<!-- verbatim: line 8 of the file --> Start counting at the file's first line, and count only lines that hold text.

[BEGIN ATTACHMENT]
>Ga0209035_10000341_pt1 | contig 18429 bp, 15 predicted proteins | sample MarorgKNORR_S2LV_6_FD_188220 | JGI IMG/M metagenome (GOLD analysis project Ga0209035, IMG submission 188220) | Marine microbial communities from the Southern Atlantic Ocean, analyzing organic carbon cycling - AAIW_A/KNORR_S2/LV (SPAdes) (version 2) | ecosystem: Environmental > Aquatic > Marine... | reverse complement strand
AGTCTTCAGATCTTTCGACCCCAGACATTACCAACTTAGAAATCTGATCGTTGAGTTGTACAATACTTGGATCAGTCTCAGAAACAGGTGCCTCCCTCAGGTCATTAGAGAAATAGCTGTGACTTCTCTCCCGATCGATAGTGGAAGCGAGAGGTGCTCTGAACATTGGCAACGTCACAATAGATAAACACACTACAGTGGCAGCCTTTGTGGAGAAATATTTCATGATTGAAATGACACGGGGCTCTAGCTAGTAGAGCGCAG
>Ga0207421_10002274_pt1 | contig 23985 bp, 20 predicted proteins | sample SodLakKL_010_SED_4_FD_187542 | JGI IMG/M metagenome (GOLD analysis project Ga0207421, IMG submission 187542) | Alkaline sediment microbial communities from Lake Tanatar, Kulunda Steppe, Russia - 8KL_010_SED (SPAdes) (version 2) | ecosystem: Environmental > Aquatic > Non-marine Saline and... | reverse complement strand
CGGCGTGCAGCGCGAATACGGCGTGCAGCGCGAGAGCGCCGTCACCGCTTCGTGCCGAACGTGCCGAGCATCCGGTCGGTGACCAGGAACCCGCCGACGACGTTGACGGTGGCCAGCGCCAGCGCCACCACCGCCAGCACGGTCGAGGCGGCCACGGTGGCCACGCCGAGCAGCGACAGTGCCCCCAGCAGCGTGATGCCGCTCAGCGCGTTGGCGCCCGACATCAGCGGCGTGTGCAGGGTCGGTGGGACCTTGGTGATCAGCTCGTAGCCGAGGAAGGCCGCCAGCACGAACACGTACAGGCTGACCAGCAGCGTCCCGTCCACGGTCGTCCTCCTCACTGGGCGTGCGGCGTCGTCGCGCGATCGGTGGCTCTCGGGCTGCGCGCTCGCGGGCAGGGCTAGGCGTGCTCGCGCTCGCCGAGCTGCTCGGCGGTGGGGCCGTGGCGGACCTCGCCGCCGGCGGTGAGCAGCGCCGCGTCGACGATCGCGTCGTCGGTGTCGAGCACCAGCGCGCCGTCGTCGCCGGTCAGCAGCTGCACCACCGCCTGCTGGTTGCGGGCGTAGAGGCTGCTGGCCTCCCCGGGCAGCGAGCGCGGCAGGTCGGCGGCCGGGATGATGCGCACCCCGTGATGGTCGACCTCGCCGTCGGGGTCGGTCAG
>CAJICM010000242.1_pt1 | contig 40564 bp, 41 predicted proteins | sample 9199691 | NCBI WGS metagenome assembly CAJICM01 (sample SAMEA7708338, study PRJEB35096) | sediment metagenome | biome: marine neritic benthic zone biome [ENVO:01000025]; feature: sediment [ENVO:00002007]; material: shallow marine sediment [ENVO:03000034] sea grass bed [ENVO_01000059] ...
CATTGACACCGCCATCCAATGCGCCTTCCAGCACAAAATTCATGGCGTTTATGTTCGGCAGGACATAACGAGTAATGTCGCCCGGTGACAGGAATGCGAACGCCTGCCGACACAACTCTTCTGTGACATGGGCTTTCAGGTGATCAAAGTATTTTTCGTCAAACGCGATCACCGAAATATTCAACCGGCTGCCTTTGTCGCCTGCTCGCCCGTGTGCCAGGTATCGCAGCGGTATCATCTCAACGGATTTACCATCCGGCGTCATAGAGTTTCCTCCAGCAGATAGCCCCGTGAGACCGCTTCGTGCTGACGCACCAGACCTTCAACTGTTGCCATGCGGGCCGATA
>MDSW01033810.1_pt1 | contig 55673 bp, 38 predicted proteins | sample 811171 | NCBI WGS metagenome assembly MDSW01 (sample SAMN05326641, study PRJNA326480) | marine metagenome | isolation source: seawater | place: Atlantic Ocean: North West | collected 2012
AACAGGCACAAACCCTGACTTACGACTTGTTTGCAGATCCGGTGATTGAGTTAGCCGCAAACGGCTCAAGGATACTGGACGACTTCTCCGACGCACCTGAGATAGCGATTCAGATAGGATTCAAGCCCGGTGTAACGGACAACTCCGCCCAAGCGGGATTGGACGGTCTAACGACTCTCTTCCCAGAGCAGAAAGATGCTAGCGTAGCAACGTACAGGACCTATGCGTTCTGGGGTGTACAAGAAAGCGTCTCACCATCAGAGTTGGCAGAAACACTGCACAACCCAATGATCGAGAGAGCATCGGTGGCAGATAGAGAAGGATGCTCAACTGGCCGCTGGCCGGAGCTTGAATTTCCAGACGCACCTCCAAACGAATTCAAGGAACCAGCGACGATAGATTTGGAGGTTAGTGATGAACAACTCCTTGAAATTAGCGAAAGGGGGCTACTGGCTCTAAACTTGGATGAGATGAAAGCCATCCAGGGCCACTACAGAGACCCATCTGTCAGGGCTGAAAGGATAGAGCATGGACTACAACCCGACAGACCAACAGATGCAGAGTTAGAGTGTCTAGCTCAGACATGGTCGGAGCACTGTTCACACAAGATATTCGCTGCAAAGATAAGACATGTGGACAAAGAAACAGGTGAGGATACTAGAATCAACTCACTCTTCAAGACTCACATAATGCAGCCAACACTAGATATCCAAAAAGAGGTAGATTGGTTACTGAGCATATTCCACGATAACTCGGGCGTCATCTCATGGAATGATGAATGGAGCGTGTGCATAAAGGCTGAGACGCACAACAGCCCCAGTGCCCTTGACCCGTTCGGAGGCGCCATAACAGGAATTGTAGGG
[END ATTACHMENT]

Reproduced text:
AACAGGCACAAACCCTGACTTACGACTTGTTTGCAGATCCGGTGATTGAGTTAGCCGCAAACGGCTCAAGGATACTGGACGACTTCTCCGACGCACCTGAGATAGCGATTCAGATAGGATTCAAGCCCGGTGTAACGGACAACTCCGCCCAAGCGGGATTGGACGGTCTAACGACTCTCTTCCCAGAGCAGAAAGATGCTAGCGTAGCAACGTACAGGACCTATGCGTTCTGGGGTGTACAAGAAAGCGTCTCACCATCAGAGTTGGCAGAAACACTGCACAACCCAATGATCGAGAGAGCATCGGTGGCAGATAGAGAAGGATGCTCAACTGGCCGCTGGCCGGAGCTTGAATTTCCAGACGCACCTCCAAACGAATTCAAGGAACCAGCGACGATAGATTTGGAGGTTAGTGATGAACAACTCCTTGAAATTAGCGAAAGGGGGCTACTGGCTCTAAACTTGGATGAGATGAAAGCCATCCAGGGCCACTACAGAGACCCATCTGTCAGGGCTGAAAGGATAGAGCATGGACTACAACCCGACAGACCAACAGATGCAGAGTTAGAGTGTCTAGCTCAGACATGGTCGGAGCACTGTTCACACAAGATATTCGCTGCAAAGATAAGACATGTGGACAAAGAAACAGGTGAGGATACTAGAATCAACTCACTCTTCAAGACTCACATAATGCAGCCAACACTAGATATCCAAAAAGAGGTAGATTGGTTACTGAGCATATTCCACGATAACTCGGGCGTCATCTCATGGAATGATGAATGGAGCGTGTGCATAAAGGCTGAGACGCACAACAGCCCCAGTGCCCTTGACCCGTTCGGAGGCGCCATAACAGGAATTGTAGGG